In addition to the more subtle features of the lunar surface, we can now observe the presence of ashen light. This phenomenon, visible to the naked eye, projects a soft, grey light onto the part of the lunar surface that is in the shadow of the Earth: it is reflected sunlight that bounces off the Earth and illuminates the Moon.

Sunrise: 5:37 AM
Sunset: 20:32
Moonrise: 3:04 AM
Moonset: 7:00 PM
Moon phase: Waning moon (6%)

Thursday, July 4th

Sunrise: 5:37 AM
Sunset: 20:32
Moonrise: 3:53 AM
Moonset: 20:03
Moon phase: Waning moon (2%)

Friday, July 5th
Earth reaches aphelion, the farthest point in our nearly (but not quite) circular orbit around the Sun, at 1:00 a.m. EDT. At that time, our planet will be 94.5 million miles (151 million kilometers) from the Sun.

The New Moon will occur tonight at 6:57 PM EDT, ensuring dark skies for those looking to observe dwarf planet 1 Ceres at opposition, a point it will reach tonight at 8 PM EDT.

Sunrise: 5:38 AM
Sunset: 20:32
Moonrise: 4:51 AM
Moonset: 20:56
Moon phase: New

the phases of the moon

The phases of the Moon are: New Moon, Waxing Crescent, First Quarter, Waxing Gibbous, Full Moon, Waning Gibbous, Last Quarter, and Waning Crescent. A cycle that begins with a Full Moon and ends with its next counterpart, called a synodic month or lunar month, lasts approximately 29.5 days.

Although the Full Moon only occurs during the exact moment when the Earth, Moon and Sun form a perfect alignment, to our eyes the Moon appears full for about three days.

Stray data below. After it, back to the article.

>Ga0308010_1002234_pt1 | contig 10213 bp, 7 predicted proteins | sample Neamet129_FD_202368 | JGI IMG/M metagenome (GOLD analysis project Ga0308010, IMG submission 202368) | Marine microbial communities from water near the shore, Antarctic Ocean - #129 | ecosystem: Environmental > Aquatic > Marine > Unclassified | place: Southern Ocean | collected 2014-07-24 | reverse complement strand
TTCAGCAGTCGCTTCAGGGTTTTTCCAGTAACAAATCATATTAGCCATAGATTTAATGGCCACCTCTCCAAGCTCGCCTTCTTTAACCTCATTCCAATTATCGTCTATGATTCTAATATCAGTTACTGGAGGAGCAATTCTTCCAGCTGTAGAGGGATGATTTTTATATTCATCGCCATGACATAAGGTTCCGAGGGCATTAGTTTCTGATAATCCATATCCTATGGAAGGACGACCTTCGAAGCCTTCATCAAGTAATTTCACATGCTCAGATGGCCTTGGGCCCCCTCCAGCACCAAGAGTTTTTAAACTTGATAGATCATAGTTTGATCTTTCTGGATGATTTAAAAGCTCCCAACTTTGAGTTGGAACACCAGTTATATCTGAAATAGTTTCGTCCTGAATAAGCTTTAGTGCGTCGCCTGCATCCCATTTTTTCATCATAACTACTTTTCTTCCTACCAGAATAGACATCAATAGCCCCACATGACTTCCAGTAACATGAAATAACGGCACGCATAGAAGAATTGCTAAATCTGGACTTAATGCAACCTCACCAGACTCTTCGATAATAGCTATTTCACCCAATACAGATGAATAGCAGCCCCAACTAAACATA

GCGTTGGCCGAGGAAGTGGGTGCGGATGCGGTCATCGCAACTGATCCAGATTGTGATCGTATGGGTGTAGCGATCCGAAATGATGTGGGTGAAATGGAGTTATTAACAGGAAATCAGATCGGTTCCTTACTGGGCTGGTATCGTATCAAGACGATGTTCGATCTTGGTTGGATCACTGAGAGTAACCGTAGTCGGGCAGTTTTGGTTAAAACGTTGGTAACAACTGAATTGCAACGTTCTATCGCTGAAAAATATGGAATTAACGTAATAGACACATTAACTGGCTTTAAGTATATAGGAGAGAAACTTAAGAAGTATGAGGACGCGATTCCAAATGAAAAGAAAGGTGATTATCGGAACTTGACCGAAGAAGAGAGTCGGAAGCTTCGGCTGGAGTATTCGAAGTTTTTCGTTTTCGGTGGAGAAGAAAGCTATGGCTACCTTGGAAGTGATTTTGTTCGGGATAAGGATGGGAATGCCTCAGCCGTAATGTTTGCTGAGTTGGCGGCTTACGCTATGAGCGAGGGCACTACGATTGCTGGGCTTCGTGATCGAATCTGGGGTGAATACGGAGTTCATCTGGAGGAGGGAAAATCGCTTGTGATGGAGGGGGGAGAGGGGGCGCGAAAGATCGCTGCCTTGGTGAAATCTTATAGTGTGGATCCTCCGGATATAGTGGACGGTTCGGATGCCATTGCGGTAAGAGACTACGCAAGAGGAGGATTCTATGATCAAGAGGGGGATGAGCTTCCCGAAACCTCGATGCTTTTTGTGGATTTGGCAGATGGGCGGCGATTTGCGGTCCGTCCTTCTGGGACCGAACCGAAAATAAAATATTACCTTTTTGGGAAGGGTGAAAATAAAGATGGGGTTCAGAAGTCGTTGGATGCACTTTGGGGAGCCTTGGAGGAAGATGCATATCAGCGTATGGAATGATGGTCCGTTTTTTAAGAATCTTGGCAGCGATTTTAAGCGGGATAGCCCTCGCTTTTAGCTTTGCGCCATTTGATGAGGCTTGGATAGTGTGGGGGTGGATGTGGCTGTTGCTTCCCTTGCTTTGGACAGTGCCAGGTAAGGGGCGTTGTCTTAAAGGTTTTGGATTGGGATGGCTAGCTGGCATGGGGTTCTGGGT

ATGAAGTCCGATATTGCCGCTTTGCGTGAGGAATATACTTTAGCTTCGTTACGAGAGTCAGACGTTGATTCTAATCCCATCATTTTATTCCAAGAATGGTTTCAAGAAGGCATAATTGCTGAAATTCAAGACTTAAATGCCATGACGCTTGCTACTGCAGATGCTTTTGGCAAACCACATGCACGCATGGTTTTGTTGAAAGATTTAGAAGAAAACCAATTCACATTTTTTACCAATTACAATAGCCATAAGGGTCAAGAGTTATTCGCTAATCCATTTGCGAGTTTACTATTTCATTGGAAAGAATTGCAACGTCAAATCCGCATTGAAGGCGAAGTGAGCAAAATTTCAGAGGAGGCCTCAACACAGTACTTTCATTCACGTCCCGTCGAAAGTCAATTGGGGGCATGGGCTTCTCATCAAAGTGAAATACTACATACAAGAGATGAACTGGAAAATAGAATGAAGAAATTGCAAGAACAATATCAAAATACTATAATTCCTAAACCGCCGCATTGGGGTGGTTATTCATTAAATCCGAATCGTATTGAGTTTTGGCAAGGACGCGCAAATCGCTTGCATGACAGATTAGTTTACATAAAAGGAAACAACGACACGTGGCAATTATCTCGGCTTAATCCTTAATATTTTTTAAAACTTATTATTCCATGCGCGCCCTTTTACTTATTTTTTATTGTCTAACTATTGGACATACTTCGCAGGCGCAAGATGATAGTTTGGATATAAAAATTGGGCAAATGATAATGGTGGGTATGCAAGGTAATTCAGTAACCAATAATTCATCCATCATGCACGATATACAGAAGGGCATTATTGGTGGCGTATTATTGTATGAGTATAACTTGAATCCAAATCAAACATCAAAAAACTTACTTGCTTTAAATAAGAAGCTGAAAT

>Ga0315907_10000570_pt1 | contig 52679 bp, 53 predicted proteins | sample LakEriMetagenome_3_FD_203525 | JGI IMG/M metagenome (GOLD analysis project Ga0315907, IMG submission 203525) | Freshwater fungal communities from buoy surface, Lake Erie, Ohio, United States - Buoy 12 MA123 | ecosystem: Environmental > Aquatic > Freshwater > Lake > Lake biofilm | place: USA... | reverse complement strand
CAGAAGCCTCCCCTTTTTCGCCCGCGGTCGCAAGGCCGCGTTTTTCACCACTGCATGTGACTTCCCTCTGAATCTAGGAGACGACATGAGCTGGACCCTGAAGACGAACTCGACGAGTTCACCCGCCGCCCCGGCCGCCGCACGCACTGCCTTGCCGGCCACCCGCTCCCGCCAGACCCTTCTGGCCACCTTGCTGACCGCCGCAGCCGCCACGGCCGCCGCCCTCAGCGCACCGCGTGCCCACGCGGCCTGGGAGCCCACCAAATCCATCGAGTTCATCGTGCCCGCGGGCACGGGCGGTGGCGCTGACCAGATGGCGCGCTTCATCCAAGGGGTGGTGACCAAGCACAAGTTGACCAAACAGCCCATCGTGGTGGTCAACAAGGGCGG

Different names for different types of Full Moon

There are a wide variety of specialized names used to identify different types or times of full moon. These names are mostly traced back to a combination of cultural, agricultural, and natural observations about the moon, which are intended to allow humans to not only predict seasonal changes, but also track the passage of time.

For example, nearly every monthly full moon has a name that comes from Native American, colonial, or other North American traditions, and their titles reflect seasonal changes and natural events.

Wolf Moon (January):Inspired by the cries of hungry wolves.

Snow Moon (February):A nod to the month's heavy snowfall.

Worm Moon (March):It is named after the earthworms that give signals that the soil is thawing.

Pink Moon (April):In honor of the pink wildflowers in bloom.

Flower Moon (May):Celebrating the blooming of flowers.

Strawberry Moon (June):It marks the peak season for strawberry harvesting.

Deer Moon (July):Recognizing the new antlers of the males.

Sturgeon Moon (August):Named after the abundant sturgeon fish.

Corn Moon (September):It means the corn harvest period.

Hunter's Moon (October):It commemorates the hunting season that precedes winter.